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The Papers of Ulysses S. Grant

 

Hon. Elihu B. Washburne June 1, 1862

Washington D.C.       Camp near Corinth

 

Dear Sir:

The siege of Corinth has at last terminated. General Pope is now in full pursuit of the retreating foe. There will be much unjust criticism of this affair but future effects will prove it a great victory. Not being in command, however, I will not give a history of the battle in advance of official reports. I leave here in a day or two for Covington, Kentucky on a short leave of absence. I may write you again from there if I do not visit Washington in person.

Yours Truly,

U.S. Grant

 

Note: The politicians, Lincoln included, complained about McClellan's "slowness" in pushing his army ninety miles  up the Yorktown Peninsula, and some of them complained about Halleck's "slowness" in pushing his army of greater size twenty miles; and they would complain about Buell's "slowness" in pushing his army almost two hundred miles toward Chattanooga. The fact that all three generals took a great deal of time to move these distances simply demonstrates objectively that moving armies in the Civil War was a difficult thing to do.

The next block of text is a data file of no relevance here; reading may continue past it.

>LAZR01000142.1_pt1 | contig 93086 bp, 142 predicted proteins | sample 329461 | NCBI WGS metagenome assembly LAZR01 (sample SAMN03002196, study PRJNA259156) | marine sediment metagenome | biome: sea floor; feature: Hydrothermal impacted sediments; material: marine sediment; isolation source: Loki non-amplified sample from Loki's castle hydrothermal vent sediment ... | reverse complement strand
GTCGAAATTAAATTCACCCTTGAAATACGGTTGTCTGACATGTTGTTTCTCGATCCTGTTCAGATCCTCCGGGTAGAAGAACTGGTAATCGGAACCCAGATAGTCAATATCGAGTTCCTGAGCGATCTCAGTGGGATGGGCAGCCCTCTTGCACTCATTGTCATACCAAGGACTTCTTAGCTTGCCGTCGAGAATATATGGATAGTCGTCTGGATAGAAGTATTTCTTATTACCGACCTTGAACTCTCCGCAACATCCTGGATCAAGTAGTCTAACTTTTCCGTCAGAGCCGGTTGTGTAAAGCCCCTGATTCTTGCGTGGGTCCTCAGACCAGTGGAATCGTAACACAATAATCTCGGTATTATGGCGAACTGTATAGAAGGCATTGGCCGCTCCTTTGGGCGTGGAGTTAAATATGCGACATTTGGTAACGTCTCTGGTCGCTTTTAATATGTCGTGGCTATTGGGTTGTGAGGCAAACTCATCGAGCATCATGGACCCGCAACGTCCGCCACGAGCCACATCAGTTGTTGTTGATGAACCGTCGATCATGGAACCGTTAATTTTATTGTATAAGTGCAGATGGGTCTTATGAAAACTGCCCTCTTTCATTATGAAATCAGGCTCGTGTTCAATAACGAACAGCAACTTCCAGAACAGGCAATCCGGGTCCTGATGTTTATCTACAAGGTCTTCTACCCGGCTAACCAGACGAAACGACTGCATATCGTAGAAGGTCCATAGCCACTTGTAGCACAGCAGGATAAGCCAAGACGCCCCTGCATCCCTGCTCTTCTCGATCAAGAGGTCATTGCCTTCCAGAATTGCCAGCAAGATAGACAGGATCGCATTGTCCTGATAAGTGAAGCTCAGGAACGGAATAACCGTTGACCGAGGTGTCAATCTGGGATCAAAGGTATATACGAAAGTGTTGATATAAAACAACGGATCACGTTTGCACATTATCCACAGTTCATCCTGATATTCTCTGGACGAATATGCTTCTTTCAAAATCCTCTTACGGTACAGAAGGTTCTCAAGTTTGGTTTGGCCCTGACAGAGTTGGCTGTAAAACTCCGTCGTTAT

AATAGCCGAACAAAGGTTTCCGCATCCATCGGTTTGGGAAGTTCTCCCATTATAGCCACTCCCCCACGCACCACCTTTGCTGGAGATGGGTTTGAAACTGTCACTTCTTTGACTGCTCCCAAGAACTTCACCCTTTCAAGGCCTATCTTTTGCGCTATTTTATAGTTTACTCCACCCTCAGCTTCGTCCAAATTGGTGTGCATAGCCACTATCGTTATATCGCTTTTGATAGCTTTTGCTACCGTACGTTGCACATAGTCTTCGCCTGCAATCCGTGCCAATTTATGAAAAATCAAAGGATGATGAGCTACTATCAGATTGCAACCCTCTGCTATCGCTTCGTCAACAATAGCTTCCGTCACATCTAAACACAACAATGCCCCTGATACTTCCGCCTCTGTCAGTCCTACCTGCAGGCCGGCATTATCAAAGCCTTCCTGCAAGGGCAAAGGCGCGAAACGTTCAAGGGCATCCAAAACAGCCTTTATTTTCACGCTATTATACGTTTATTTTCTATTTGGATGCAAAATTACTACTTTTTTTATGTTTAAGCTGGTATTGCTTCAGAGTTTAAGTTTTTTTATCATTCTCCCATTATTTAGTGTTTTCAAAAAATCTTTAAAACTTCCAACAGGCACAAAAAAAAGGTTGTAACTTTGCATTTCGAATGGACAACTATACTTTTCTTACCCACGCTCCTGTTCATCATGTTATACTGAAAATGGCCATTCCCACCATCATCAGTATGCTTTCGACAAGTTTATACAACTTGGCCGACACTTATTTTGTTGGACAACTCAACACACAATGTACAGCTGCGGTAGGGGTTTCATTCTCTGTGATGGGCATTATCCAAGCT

June 3, 1862

Camp near Corinth

Dear Julia:

So confident was I that I should be starting for home tomorrow I sent ahead Col. Lagrow last night; but necessity has changed my plans. In a few weeks I hope to be so stationed that you may join me. Where is hard to say. May be Memphis.

 

Ulys.

 

June 9, 1862

Corinth

Dear Julia:

I expected by this time to at home, but fate is against it. I do not yet know where I will be, but probably West Tennessee.

 

Although General Sherman has been made a major-general by the battle of Shiloh I have never done half justice by him. With green troops he was my stand-by during that trying day of Sunday, (there has been nothing like it on this continent). He kept his division in place all day, and aided materially in keeping those to his right and left in place. Ulys